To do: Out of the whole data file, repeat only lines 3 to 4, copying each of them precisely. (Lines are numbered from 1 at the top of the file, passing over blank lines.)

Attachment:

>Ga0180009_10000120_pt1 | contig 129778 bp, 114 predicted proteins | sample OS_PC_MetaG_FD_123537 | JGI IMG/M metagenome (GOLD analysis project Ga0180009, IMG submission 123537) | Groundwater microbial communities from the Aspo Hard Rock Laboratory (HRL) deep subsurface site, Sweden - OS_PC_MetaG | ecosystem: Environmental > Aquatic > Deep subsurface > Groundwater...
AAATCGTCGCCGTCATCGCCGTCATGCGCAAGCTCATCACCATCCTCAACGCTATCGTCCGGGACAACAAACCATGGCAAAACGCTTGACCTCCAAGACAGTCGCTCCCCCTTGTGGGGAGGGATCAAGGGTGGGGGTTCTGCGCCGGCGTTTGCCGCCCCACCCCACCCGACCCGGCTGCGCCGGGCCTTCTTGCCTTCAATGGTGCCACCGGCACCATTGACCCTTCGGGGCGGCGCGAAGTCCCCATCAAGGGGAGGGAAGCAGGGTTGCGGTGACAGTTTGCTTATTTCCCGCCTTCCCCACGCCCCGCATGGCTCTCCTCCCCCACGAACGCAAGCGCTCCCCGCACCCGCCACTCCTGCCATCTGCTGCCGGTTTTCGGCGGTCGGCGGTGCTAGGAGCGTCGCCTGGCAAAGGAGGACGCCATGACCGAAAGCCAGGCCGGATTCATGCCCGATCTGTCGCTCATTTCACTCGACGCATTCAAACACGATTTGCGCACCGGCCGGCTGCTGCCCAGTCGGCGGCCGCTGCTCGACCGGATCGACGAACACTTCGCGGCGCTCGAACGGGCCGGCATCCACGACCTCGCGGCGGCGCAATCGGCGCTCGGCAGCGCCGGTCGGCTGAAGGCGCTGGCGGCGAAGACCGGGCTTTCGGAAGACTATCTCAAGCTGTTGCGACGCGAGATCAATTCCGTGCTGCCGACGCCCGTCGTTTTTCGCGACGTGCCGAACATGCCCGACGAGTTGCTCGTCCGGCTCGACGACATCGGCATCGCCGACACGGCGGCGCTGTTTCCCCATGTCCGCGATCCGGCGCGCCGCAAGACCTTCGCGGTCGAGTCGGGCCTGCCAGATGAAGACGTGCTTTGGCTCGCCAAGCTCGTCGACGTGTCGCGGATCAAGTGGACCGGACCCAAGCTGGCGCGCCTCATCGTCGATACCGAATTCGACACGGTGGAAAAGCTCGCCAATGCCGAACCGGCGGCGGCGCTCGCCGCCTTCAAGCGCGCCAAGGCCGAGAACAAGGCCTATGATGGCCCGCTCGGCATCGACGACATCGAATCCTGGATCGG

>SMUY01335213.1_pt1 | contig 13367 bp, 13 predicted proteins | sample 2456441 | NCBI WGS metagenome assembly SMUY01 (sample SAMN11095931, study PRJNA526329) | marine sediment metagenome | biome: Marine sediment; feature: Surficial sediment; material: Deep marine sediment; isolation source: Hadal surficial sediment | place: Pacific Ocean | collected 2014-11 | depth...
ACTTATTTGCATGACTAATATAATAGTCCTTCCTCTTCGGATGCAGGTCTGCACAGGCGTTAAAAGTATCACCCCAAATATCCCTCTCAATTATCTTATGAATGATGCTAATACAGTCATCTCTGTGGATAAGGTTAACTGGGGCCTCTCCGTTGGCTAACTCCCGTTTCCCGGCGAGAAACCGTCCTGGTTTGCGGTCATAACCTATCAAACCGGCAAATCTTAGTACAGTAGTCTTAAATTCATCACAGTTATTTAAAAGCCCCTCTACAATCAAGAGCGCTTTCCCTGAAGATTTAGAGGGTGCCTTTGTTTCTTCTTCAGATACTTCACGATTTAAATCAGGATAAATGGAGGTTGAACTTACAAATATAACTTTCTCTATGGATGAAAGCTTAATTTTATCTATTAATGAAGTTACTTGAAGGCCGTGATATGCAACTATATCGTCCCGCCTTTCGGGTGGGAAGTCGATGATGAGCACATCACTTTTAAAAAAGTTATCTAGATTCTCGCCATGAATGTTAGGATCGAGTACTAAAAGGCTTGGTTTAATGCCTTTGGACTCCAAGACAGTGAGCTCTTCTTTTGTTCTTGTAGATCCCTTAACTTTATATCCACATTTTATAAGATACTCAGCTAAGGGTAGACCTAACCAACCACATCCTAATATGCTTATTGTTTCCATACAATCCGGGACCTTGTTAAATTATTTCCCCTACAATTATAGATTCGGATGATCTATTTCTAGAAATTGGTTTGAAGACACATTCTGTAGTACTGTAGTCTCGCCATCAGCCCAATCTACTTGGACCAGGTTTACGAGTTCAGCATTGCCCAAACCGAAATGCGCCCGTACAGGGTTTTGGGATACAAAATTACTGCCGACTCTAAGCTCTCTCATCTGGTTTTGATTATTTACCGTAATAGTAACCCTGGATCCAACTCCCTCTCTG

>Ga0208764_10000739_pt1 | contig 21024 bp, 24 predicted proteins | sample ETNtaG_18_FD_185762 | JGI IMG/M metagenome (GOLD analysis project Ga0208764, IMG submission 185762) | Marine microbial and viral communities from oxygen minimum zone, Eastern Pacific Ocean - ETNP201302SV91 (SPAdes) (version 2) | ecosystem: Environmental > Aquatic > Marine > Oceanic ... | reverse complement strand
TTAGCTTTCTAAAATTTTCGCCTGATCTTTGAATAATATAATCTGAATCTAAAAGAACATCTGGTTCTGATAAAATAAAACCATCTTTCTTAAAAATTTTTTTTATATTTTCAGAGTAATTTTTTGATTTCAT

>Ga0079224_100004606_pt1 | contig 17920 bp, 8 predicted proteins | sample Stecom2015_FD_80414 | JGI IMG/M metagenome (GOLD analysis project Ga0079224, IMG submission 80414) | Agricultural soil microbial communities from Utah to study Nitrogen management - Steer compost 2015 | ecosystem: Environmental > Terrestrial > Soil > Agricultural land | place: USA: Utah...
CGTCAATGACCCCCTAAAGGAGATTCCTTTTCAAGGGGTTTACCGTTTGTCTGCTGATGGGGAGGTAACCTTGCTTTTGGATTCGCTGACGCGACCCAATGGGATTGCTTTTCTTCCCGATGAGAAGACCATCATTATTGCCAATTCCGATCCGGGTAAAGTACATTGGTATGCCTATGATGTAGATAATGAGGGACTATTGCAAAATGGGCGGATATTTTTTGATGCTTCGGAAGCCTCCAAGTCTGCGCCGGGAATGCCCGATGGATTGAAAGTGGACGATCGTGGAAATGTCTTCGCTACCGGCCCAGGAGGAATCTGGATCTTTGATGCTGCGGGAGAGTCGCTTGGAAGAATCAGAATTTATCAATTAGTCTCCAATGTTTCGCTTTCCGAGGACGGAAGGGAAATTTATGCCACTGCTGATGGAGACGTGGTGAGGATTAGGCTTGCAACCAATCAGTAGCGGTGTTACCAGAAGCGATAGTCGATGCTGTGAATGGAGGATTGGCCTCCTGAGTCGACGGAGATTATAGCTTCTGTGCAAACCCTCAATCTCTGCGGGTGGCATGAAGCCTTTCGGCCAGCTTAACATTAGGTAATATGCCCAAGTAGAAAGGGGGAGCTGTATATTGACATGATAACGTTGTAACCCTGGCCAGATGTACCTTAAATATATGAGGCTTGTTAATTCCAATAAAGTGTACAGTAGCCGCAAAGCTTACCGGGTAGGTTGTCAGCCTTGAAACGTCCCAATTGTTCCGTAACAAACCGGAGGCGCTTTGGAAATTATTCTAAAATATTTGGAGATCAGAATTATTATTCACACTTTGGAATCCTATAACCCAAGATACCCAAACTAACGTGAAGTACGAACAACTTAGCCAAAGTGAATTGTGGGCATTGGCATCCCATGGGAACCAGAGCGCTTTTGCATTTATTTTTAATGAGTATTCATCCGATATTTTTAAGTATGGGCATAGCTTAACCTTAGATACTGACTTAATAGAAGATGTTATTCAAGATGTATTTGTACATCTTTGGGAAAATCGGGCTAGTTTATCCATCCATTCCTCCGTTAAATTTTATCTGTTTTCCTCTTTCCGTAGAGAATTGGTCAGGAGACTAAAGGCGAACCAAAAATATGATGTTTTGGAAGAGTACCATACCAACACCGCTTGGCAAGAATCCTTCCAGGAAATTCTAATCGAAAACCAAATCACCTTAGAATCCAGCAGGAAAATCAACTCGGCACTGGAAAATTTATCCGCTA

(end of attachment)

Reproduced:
>SMUY01335213.1_pt1 | contig 13367 bp, 13 predicted proteins | sample 2456441 | NCBI WGS metagenome assembly SMUY01 (sample SAMN11095931, study PRJNA526329) | marine sediment metagenome | biome: Marine sediment; feature: Surficial sediment; material: Deep marine sediment; isolation source: Hadal surficial sediment | place: Pacific Ocean | collected 2014-11 | depth...
ACTTATTTGCATGACTAATATAATAGTCCTTCCTCTTCGGATGCAGGTCTGCACAGGCGTTAAAAGTATCACCCCAAATATCCCTCTCAATTATCTTATGAATGATGCTAATACAGTCATCTCTGTGGATAAGGTTAACTGGGGCCTCTCCGTTGGCTAACTCCCGTTTCCCGGCGAGAAACCGTCCTGGTTTGCGGTCATAACCTATCAAACCGGCAAATCTTAGTACAGTAGTCTTAAATTCATCACAGTTATTTAAAAGCCCCTCTACAATCAAGAGCGCTTTCCCTGAAGATTTAGAGGGTGCCTTTGTTTCTTCTTCAGATACTTCACGATTTAAATCAGGATAAATGGAGGTTGAACTTACAAATATAACTTTCTCTATGGATGAAAGCTTAATTTTATCTATTAATGAAGTTACTTGAAGGCCGTGATATGCAACTATATCGTCCCGCCTTTCGGGTGGGAAGTCGATGATGAGCACATCACTTTTAAAAAAGTTATCTAGATTCTCGCCATGAATGTTAGGATCGAGTACTAAAAGGCTTGGTTTAATGCCTTTGGACTCCAAGACAGTGAGCTCTTCTTTTGTTCTTGTAGATCCCTTAACTTTATATCCACATTTTATAAGATACTCAGCTAAGGGTAGACCTAACCAACCACATCCTAATATGCTTATTGTTTCCATACAATCCGGGACCTTGTTAAATTATTTCCCCTACAATTATAGATTCGGATGATCTATTTCTAGAAATTGGTTTGAAGACACATTCTGTAGTACTGTAGTCTCGCCATCAGCCCAATCTACTTGGACCAGGTTTACGAGTTCAGCATTGCCCAAACCGAAATGCGCCCGTACAGGGTTTTGGGATACAAAATTACTGCCGACTCTAAGCTCTCTCATCTGGTTTTGATTATTTACCGTAATAGTAACCCTGGATCCAACTCCCTCTCTG